Wednesday, July 13, 2016

Birthday: "Sometimes I think we're alone. Sometimes I think we're not. In either case, the thought is staggering."

Buckminster Fuller.jpg

Richard Buckminster Fuller (1895-1983)
Author, Architect, Industrial Designer, Futurist, Philosopher, World Traveler, Neologist
President of Mensa, 1974-1983
Professor at Black Mountain College, 1948-89
Professor, Southern Illinois University at Carbondale, 1959-70
Honorary Fellow, Phi Beta Kappa, 1967
Recipient, American Institute of Architects Gold Medal, 1970
Recipient, Presidential Medal of Freedom, 1983

In a nation of oddballs, Buckminster Fuller was, surely, one of the oddest. Grandson of the American transcendentalist, Margaret Fuller, Bucky Fuller was expelled from Harvard twice; worked as a meat packer, a journalist, a sheet metal worker, a Navy ship radio operator in World War I, and a rescue boat commander before marrying his wife of 66 years and going into business with his father in law. They pioneered production of new materials for weatherproof, lightweight, fireproof housing, but failed to find a market and the company failed in 1927.

Facing an existential crisis- a new daughter, no savings, no prospects- Fuller long maintained he had a vision while walking along Lake Michigan. A voice told him he belonged to the Universe and should devote himself to figuring out one man could change the world, and so benefit humanity.

The Fullers relocated to New York, where he traded work as a cafe decorator for meals and hung out with city intellectuals like Eugene O’Neill and Isamu Noguchi. He took up as an itinerant lecturer and, with Noguchi, began experimenting with his radically modern Dymaxion houses and vehicles. While never commercially successful, they were enormously influential,and raised Fuller’s cred as a visionary.

During the late 1940s, Fuller was associated with that hotbed of mid-century American creativity, Black Mountain College, and there began work on what became the geodesic dome; at North Carolina State collaboration with faculty in that school’s modernist school of architecture led to formation of Geodesics, Inc. in Raleigh. That company built thousands of domes around the world, including those comprising the US military’s Arctic zone DEW line defense system. Fuller joined the faculty of Southern Illinois University in 1959 and, in 1960, built a geodesic home for his family comprised of just sixty panels. It was erected in seven hours, and has since been restored and dedicated as a Fuller museum. Obsessively self-involved, he saved nearly every scrap of paper he ever handled, his “Dymaxion Archive,” some 270 feet of boxed files, is at Stanford University.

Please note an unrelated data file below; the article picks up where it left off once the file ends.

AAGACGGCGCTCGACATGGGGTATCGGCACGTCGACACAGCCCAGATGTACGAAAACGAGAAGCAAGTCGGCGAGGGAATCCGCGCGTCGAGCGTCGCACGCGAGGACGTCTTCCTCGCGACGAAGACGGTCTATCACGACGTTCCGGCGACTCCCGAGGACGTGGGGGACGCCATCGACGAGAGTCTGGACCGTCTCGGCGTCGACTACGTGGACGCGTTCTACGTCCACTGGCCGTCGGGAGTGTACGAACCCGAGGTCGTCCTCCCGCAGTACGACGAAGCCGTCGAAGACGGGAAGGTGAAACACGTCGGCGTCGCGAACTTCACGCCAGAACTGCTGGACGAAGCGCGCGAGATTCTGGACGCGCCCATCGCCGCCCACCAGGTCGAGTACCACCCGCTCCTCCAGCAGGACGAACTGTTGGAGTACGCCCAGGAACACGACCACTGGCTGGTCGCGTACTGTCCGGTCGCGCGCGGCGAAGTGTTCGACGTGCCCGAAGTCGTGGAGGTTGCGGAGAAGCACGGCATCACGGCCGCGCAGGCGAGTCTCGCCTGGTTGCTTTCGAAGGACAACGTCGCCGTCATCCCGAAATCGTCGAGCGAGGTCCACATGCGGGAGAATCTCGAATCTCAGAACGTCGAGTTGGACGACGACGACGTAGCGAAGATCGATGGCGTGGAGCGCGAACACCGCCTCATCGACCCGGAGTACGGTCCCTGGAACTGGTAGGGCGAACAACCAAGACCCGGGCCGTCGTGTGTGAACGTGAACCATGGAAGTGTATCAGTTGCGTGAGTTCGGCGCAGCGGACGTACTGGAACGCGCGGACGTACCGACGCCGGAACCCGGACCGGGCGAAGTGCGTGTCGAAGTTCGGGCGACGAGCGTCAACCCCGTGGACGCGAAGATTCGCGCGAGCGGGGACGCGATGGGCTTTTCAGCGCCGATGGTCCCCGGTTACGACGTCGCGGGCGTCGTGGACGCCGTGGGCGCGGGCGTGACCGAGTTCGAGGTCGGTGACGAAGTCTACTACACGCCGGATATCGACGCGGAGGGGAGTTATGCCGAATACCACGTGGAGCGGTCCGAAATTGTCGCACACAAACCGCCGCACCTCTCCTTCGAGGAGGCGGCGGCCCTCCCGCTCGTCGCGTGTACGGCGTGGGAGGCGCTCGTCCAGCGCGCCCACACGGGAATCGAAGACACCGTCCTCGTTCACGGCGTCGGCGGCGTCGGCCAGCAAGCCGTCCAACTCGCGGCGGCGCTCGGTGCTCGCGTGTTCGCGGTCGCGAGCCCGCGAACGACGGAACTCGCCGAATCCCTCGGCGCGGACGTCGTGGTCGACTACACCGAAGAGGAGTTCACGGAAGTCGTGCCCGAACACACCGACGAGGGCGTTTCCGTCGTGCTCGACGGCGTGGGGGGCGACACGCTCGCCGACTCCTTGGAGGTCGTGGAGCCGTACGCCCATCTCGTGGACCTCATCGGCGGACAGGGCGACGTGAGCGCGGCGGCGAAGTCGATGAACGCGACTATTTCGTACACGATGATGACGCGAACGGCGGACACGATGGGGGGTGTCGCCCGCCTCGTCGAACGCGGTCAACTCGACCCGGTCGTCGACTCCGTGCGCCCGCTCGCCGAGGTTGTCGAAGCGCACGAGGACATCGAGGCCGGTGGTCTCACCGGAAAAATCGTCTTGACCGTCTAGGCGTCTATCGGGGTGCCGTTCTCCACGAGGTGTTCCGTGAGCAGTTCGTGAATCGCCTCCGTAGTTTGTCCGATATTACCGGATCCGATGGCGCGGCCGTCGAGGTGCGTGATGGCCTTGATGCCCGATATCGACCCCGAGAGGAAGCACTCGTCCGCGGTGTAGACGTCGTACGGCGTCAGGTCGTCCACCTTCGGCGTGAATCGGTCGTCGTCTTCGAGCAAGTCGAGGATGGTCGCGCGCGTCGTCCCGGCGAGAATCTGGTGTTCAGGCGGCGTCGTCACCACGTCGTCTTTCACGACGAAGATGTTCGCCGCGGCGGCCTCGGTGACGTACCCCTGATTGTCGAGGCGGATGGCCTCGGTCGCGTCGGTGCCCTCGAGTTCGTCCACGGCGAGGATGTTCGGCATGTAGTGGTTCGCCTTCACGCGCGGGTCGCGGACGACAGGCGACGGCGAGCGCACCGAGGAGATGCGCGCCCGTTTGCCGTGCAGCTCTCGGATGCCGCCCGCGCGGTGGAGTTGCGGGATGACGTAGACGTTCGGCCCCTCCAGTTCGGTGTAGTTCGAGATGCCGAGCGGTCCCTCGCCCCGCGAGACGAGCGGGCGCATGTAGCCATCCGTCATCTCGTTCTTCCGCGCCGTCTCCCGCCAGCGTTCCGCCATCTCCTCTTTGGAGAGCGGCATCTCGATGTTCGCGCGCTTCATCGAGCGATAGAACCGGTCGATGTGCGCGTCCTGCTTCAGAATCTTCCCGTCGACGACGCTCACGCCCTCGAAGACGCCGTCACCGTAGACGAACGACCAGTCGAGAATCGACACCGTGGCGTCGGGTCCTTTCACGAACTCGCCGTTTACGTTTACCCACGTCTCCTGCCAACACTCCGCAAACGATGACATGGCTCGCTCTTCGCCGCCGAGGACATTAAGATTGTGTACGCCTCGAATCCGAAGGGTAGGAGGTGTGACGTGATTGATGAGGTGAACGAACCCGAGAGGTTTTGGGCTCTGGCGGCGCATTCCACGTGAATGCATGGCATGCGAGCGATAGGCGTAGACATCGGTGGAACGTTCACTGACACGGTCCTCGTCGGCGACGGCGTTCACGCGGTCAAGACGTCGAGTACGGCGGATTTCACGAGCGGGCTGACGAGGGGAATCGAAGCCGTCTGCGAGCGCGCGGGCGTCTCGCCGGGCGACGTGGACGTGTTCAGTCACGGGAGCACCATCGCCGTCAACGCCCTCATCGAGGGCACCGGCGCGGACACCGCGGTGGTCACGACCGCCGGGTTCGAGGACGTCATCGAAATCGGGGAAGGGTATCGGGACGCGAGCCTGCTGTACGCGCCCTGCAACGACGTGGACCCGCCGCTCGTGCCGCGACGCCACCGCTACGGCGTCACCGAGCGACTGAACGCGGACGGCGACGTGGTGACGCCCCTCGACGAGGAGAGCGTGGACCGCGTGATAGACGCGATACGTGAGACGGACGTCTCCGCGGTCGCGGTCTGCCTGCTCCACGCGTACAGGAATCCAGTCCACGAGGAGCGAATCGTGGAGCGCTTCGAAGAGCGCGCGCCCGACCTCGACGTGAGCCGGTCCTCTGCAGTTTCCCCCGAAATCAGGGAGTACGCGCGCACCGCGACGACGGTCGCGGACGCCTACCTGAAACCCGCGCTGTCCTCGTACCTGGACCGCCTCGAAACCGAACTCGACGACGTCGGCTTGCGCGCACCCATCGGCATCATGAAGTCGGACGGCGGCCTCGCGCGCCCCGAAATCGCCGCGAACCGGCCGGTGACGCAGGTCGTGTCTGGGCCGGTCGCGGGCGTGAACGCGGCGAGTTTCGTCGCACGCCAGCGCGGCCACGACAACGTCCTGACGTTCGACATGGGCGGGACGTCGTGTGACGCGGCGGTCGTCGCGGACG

Fuller and his work exploded into the public consciousness as television and air travel reached a new high in the 1960s. Aided by a “Dymaxion sleep system” in which he took a half hour nap every six hours, Fuller traveled some 300 days a year for two decades, wearing three wrist watches: one for home in Carbondale, one for where he was, and one for where he was going next. More than once, when the FBI wanted to interview him for its quixotic surveillance programs, they had trouble figuring out where he was, or would be, for months at a time.


Fuller’s design for the US pavilion at the 1967 world’s fair in Canada was his monument for the ages; it lives today as the Montreal Biosphere, and became part- literally- of Fuller’s persona, as two Time covers, and a 2004 commemorative stamp, demonstrate:



Fuller’s lecturing style was a verbal data dump: a tiny, bald,man in a black, three-piece suit and horn-rim glasses, he spoke fast, virtually without pause and at enormous length. In 1975, nearly 80, he produced a 42-hour set of twelve lectures called, “Everything I Know.” He became a prophet of sustainable growth, renewable solar and wind energy generation, and affordable housing. In his last year, he looked over his sixty-year career and said: “I am now close to 88 and I am confident that the only thing important about me is that I am an average healthy human. I am also a living case history of a thoroughly documented, half-century, search-and-research project designed to discover what, if anything, an unknown, moneyless individual, with a dependent wife and newborn child, might be able to do effectively on behalf of all humanity that could not be accomplished by great nations, great religions or private enterprise, no matter how rich or powerfully armed.” He was a serial word-coiner; “Spaceship Earth” and “synergistic” are among his inventions. A carbon molecule bearing a striking resemblance to the geodesic dome was named the buckminsterfullerene, or “buckyball,” after its 1985 discovery.

On July 1, 1983, Fuller was at the hospital bedside of his wife, Anne, who was dying of cancer. He stood up, exclaiming she had just squeezed his hand, had a heart attack, and died in an hour. His wife joined him three days later.

Related sites:

“Everything I Know,” Fuller’s 12 video lectures from 1975

#HenryBemisBooks #BuckyFuller #GeodesicDomes #HenrysLiteraryBirthdays

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